The price of tax cuts and spending hikes: CBO released its long-term budget outlook yesterday. The nonpartisan Congressional Budget Office updated its budget and economic outlook, and it isn’t pretty: CBO projects that the combination of tax cuts and spending hikes enacted by Congress over the past few months will boost the deficit to $804 billion this year and nearly $1 trillion in 2019. It will then top $1 trillion through the rest of the decade, assuming no changes to current law. Largely due to the big fiscal stimulus approved by Congress, CBO projects that the economy will grow by 3.3 percent in 2018 but growth will slow sharply after that. The federal debt will reach nearly 100 percent of GDP by 2028.
Kentucky Governor Matt Bevin will veto his legislature’s budget, and its big tax cuts. The Republican governor focused his objections on the budget, arguing that it does not balance. He told reporters: “The budget has hundreds of millions of dollars in spending that we really can't afford…. Sure, it feels good….But the reality is the money's not there…. And that is not responsible.” He had less to say about a provision that sets a single 5 percent income tax rate for individuals and corporations and raises sales taxes—a mashup that would substantially cut taxes for high-income households but raise them for low- and middle-income taxpayers.
How Utah responded to conformity issues created by the TCJA. The Salt Lake Tribune reports that while the state legislature enacted a 0.05 percent cut in the state income tax rate, it did not nothing to address the TCJA’s repeal of personal exemptions. Because the state links its revenue code to the federal law, the TCJA eliminated the $3,038-per-dependent state tax exemption. That means large lower- and moderate-income households will now pay significantly more in state tax despite the small rate cut.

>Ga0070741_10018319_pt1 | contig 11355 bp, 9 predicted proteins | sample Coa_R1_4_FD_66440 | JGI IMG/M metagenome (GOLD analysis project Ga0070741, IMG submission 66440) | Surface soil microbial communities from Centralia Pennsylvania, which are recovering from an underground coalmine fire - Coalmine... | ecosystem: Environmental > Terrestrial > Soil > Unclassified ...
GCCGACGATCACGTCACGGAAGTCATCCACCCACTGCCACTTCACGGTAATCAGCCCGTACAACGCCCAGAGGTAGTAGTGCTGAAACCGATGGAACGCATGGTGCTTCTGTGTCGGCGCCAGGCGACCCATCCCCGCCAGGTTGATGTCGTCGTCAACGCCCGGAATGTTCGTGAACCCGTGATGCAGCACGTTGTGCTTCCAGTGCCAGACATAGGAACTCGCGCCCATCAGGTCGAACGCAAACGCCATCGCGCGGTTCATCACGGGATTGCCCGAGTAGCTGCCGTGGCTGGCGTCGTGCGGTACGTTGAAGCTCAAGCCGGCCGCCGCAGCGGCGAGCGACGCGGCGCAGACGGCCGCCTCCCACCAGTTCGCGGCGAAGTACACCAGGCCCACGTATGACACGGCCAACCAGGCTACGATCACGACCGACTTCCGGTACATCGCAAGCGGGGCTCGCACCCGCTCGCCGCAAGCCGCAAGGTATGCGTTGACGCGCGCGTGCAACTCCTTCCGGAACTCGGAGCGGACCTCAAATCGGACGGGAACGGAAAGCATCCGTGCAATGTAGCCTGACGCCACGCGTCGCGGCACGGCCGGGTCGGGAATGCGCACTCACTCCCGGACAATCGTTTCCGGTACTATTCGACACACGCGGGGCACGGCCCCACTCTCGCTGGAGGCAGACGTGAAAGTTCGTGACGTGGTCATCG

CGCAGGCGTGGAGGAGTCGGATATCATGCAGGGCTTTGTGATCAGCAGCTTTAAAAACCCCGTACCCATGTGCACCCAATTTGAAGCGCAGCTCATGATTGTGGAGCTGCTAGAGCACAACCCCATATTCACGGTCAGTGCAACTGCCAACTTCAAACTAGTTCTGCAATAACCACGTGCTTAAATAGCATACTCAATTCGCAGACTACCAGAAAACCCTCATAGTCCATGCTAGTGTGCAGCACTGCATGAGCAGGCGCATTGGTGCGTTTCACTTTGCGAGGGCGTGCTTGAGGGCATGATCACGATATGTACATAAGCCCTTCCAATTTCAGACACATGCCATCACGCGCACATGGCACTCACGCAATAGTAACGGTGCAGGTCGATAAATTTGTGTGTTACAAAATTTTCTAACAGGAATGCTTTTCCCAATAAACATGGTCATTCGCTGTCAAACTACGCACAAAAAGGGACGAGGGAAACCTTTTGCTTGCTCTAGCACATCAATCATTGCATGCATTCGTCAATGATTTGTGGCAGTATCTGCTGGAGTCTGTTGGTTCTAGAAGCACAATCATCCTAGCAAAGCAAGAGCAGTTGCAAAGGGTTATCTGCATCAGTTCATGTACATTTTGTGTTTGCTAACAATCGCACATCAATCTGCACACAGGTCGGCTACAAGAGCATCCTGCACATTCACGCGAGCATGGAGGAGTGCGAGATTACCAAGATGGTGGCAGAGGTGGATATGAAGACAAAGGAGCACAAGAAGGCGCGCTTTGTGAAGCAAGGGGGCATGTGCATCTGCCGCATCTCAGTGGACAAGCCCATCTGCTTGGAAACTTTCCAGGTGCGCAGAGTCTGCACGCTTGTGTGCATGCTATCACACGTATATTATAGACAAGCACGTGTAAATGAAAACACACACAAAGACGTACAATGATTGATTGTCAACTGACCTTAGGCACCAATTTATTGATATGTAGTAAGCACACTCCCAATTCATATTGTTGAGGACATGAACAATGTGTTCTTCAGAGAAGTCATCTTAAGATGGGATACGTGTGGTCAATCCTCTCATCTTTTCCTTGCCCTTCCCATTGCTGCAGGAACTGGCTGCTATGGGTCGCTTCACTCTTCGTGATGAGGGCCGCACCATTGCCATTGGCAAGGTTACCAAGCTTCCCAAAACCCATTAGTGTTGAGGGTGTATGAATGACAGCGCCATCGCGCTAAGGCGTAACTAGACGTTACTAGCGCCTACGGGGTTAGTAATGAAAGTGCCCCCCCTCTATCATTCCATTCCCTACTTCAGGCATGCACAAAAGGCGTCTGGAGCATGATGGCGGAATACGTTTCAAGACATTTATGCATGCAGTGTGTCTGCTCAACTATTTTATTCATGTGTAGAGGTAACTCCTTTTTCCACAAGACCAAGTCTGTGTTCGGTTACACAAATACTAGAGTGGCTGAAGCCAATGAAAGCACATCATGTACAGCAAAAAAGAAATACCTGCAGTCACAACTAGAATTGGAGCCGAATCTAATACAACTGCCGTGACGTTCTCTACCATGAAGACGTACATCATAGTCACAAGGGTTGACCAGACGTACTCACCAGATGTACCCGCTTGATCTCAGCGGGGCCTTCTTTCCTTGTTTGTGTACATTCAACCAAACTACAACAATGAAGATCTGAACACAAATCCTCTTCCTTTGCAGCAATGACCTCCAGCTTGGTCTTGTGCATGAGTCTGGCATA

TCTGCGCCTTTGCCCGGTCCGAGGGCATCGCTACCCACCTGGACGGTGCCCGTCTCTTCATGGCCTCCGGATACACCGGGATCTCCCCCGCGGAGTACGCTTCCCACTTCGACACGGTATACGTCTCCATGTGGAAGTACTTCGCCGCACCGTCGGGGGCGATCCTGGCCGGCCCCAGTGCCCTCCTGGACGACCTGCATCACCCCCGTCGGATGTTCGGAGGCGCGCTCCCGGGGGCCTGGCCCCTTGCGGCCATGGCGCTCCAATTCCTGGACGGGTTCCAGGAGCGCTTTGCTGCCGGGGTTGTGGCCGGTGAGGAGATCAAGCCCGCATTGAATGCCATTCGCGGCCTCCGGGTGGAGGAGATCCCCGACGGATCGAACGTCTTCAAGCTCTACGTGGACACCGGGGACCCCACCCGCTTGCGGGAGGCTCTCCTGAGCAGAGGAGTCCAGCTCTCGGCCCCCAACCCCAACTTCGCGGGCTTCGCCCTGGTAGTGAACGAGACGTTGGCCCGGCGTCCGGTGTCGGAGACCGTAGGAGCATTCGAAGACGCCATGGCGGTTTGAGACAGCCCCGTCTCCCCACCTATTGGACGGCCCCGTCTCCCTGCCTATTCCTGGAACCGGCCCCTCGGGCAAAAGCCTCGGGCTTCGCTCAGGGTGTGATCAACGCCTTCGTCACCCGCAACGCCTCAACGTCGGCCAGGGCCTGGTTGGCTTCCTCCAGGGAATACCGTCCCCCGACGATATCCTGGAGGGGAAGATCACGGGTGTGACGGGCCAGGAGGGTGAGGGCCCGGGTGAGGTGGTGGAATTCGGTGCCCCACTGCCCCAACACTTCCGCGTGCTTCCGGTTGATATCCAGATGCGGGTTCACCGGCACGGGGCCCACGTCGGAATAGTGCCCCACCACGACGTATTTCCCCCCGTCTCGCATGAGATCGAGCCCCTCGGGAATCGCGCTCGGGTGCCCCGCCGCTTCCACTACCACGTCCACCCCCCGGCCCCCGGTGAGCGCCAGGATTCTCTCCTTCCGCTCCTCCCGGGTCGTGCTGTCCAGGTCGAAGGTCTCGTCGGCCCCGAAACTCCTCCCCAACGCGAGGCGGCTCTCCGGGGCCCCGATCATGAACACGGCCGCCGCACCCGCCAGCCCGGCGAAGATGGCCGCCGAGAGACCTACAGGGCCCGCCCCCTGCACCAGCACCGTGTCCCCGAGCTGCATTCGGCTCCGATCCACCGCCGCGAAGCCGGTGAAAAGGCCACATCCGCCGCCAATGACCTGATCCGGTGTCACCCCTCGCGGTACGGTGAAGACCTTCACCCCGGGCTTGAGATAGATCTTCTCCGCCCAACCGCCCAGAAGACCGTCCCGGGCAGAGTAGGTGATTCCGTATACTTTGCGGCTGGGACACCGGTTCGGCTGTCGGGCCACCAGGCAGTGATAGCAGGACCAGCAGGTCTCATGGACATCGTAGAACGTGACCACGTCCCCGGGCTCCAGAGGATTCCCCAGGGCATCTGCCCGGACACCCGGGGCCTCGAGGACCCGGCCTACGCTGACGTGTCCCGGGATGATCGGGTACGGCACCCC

On tax cuts and teachers. Vox reviews tax history in Oklahoma, and shows how tax cuts for wealthy Oklahomans have contributed to the state’s current teachers strike. The state cut its top income tax rate from 6.65 percent in 2004 to 5 percent in 2018. The Oklahoma Policy Institute estimates that as a result, the state has lost $356 million in annual public education funding since 2004.
In case you missed it yesterday… You can watch the webcast of TPC’s Lubick Symposium on the Tax Cuts and Jobs Act’s administrative challenges here. Panelists share all you ever wanted to know about how Treasury and the IRS will write regulations and other guidance needed to implement the TCJA. You can also read Gene Steuerle’s description of Don Lubick’s contribution to tax policy here.
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